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Faced with excess capacity and weaker results, Amazon is moving to generate more money from its fulfilment network.
The company’s ‘Buy with Prime’ offering allows merchants not selling on the Amazon platform to use Prime free next-day deliveries and returns.
“Prime members will the see Prime logo and delivery promise on eligible products in merchants’ online stores, which signals the item is available for free delivery, as fast as next day, with free returns,” said Amazon.
According to the e-commerce giant, “merchants simply pay for what they use”. Pricing is based on a service fee, a payment processing fee and fulfilment and storage fees calculated per unit.
No fixed subscription fee or long-term contact is required, and all fees except storage charges are levied only after a merchant makes a sale.
While this may sound appealing to online sellers, John Haber, chief strategy officer at Transportation Insights, does not view Buy with Prime as a game-changer.
“I don’t see any dramatic changes in the next six months, with huge volumes transiting to Amazon,” he said.
The main reason for this is that Amazon has launched the offering with the handbrake still on, he explained. Initially the service is available by invitation to merchants already using the Fulfilment by Amazon (FBA) service, but Amazon has said it intends to extend this to non-FBA clients before the end of the year.
Thus, the new offering does not signal an all-out push to attract traffic from sellers that are not Amazon customers at this point. Buy with Prime is little more than dipping a toe in the water towards becoming a carrier for non-aligned sellers, Mr Haber said.
He views the launch as a move to utilise more of Amazon’s warehousing footprint, which has grown exponentially over the past two years, essentially doubling the size of the network. Amazon accounted for some 15% of the industrial space in the US taken up last year, he pointed out.
“They have too much warehouse capacity now, so they want more inventory,” he said.
Amazon CEO Andy Jassy said the company had managed to meet its warehousing capacity and staffing needs, but now had work to do to improve productivity.
And the pressure to do so is increasing, as costs are on the rise. Amazon’s shipping costs rose 14% in the first quarter – according to CFO Brian Olsavsky, about $6bn higher than a year earlier, including $2bn due to inflation.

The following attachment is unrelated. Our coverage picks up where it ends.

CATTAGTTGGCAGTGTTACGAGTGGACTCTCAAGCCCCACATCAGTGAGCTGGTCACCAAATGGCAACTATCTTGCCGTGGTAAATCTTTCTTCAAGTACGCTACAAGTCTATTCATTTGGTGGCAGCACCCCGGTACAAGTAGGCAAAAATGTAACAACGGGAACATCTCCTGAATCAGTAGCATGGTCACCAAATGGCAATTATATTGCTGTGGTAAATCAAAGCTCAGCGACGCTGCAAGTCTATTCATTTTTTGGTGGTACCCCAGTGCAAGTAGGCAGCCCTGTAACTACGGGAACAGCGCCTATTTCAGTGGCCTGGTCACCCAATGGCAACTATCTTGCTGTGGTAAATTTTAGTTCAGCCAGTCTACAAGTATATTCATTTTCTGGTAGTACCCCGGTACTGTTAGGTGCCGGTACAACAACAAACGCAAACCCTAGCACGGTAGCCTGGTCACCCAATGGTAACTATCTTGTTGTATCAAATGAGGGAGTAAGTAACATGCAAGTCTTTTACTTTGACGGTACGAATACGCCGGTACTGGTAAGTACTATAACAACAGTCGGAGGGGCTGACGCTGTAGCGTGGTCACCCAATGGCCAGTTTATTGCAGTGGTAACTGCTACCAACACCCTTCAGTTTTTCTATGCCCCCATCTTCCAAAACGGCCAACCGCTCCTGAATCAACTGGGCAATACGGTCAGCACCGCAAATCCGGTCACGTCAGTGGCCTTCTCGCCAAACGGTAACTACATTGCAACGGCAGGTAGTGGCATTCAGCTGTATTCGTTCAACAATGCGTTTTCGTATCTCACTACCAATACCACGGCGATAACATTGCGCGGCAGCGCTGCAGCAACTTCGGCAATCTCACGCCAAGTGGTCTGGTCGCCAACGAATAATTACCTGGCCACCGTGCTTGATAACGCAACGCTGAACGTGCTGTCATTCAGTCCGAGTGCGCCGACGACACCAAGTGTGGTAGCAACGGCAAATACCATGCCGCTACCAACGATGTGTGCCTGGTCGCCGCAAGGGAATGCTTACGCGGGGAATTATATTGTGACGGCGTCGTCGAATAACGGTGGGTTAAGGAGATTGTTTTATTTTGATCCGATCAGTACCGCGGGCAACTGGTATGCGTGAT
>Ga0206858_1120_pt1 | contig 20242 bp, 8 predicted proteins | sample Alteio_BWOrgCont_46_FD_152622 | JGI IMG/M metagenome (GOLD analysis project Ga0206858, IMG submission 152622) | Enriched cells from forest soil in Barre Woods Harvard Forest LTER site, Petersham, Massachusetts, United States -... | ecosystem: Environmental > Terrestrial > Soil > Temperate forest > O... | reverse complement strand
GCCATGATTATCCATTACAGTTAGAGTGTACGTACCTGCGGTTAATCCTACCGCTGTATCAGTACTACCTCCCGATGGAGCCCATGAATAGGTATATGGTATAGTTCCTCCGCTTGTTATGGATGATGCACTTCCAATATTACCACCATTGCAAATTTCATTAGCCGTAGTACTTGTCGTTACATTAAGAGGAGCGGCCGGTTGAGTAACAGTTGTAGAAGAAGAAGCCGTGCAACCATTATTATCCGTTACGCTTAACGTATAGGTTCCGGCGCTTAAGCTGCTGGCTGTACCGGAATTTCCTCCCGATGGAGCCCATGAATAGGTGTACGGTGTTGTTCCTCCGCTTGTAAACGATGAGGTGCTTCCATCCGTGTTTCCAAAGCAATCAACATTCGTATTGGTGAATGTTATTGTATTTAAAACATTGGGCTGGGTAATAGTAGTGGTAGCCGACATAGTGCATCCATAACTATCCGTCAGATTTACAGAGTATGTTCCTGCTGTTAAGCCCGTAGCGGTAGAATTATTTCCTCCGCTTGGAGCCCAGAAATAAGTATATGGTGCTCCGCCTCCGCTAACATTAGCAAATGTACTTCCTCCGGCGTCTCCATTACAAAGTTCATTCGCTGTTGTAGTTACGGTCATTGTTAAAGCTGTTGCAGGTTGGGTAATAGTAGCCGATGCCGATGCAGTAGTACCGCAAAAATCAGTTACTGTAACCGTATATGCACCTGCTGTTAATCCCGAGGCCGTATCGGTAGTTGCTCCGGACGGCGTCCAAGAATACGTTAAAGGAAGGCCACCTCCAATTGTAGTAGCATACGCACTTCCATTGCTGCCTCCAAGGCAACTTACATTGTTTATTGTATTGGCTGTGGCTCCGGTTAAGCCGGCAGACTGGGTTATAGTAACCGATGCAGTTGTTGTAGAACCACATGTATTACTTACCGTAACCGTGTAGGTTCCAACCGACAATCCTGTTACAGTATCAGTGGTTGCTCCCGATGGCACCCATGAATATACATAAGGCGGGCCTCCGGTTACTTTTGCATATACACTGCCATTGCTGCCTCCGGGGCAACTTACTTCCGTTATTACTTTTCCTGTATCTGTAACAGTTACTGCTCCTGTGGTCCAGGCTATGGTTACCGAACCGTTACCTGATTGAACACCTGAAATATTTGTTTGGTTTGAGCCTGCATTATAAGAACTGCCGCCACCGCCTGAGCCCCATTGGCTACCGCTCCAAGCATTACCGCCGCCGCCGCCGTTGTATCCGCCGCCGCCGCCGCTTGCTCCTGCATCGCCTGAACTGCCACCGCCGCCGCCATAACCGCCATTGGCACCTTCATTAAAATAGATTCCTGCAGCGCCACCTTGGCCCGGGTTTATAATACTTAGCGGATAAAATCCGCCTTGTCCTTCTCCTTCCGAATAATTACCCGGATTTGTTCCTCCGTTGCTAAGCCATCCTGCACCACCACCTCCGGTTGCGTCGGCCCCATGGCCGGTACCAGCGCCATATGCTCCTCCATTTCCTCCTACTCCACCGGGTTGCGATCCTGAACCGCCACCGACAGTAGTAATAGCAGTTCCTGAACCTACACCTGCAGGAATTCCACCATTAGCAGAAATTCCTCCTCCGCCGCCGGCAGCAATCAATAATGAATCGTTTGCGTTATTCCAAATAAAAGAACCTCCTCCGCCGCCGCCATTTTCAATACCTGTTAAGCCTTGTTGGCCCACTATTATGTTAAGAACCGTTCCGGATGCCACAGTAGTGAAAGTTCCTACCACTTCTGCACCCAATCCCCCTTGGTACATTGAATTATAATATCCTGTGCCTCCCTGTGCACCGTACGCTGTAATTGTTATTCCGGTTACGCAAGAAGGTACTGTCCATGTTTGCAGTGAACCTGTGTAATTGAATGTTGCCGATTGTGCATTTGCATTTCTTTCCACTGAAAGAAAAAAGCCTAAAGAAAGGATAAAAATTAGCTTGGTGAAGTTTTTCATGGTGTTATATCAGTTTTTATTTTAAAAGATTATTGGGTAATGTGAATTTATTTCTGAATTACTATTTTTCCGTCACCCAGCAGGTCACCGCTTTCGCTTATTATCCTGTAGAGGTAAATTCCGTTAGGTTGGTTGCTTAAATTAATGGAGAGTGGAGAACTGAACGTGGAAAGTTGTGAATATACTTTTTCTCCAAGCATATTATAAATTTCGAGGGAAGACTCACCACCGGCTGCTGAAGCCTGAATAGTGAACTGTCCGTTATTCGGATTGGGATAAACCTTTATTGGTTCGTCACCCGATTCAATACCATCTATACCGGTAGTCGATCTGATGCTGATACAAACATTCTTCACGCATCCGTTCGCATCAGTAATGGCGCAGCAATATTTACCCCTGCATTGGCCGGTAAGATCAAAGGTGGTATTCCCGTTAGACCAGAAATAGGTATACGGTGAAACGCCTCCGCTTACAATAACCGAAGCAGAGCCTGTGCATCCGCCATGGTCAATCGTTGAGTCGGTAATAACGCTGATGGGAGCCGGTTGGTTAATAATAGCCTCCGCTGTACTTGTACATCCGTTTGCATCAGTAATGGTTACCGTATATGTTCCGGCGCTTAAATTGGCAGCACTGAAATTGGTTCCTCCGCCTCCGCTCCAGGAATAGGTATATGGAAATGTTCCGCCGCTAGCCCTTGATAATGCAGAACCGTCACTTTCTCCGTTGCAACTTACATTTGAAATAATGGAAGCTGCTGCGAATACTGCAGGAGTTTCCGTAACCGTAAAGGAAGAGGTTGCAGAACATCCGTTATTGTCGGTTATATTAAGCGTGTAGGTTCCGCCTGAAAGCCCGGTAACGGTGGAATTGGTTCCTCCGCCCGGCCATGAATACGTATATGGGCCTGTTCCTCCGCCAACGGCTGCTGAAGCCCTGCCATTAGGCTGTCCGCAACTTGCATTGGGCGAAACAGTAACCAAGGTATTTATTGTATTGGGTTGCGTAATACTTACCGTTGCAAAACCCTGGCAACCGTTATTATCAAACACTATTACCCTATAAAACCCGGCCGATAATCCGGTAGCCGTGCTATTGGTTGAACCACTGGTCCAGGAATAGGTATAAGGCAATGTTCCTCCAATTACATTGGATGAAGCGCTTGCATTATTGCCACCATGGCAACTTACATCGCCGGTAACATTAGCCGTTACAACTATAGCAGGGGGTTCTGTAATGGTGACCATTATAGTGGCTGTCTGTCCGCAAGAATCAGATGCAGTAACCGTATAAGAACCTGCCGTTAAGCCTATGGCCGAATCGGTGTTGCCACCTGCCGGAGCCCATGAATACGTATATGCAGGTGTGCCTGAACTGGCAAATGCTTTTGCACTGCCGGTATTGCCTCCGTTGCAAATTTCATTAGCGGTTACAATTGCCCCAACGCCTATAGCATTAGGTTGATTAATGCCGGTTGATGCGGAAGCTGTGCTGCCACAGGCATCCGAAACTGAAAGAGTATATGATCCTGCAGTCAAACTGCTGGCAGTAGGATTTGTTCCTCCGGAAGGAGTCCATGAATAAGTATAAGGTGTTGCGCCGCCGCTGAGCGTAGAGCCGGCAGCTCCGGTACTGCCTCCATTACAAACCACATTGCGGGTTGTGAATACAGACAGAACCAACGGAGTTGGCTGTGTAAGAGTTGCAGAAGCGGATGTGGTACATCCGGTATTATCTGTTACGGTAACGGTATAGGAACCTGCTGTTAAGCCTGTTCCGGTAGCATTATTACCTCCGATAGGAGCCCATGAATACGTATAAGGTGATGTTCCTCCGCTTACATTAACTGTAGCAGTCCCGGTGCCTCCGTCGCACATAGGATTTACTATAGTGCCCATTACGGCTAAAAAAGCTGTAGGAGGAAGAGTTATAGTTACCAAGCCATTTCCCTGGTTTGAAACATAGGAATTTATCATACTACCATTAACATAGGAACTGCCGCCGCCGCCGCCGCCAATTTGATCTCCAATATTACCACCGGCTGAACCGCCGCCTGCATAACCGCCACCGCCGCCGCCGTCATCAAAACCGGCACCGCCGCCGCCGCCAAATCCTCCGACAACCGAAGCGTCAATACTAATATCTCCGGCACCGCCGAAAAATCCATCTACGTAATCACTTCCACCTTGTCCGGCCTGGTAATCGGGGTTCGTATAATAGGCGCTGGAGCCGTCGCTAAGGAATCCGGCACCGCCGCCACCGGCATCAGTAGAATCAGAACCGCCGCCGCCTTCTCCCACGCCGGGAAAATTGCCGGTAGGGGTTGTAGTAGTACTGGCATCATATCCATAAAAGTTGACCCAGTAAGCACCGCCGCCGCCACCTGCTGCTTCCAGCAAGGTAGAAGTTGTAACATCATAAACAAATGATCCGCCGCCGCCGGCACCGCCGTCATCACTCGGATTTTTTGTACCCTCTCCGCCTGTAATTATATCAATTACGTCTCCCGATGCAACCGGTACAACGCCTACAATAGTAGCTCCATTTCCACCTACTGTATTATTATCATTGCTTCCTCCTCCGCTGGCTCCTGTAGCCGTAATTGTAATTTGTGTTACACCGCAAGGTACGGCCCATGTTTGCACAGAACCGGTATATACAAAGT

Amazon reported a $3.8bn net loss for the quarter. Most of this was due to a $7.6bn pre-tax loss in its stake in electric-truck maker Rivian, but the e-commerce business also suffered. While sales in North America, its biggest market, rose 8%, operating expenses climbed 16%, to $71bn.
And Amazon’s shares dipped 9% in value after the first-quarter results announcement. But UPS also saw its shares drop after it reported higher profits but a decline in volume for Q1.
“E-commerce is slowing down, and so is package delivery,” said Mr Haber. “There are a lot of headwinds.”
Against this backdrop, the move to Buy with Prime augurs more steps by Amazon to grab fulfilment business to leverage and optimise its network. This raises questions for its relationship with UPS, which derived 11.7% of its revenue in the last quarter from the e-commerce giant.
UPS CEO Carol Tome believes her company’s competitive position is not threatened by Amazon’s latest move. The pair have arrived at a mutually beneficial agreement, she said.
Still, in the long term, the writing is on the wall and UPS is well aware of it, believes Mr Haber. For now, the integrator is generating a lot of business from Amazon, and this may actually climb further in the near term, even as the share of Amazon traffic UPS handles may decline, he added.
Meanwhile, Amazon is indicating its ambition to leverage the logistics aspect of its parcel business more. It has informed merchants that, by the end of this month, they will be required to provide more information about the dimensions of more than 250 product types.
Mr Haber reckons this is meant to give Amazon a better idea of the size of shipments and a lever to charge for parcels that exceed standard sizes. FedEx and UPS are using a multitude of criteria that trigger surcharges for out-of-size shipments, he noted. Charging by dimensional criteria is on the advance, involving LTL carriers as well as regional players, he pointed out.
“FedEx and UPS lead the charge, because they have technology in their facilities. They’re using dimensional scanners,” he said.
With its penchant for technology, Amazon looks likely to follow suit. Rising costs are adding to the allure of this. They also caused the company to introduce a fuel surcharge for the first time, added Mr Haber.
For more information on the importance of warehousing to e-commerce success, listen to this podcast clip of Cathy Roberson, President of Logistics Trends & Insights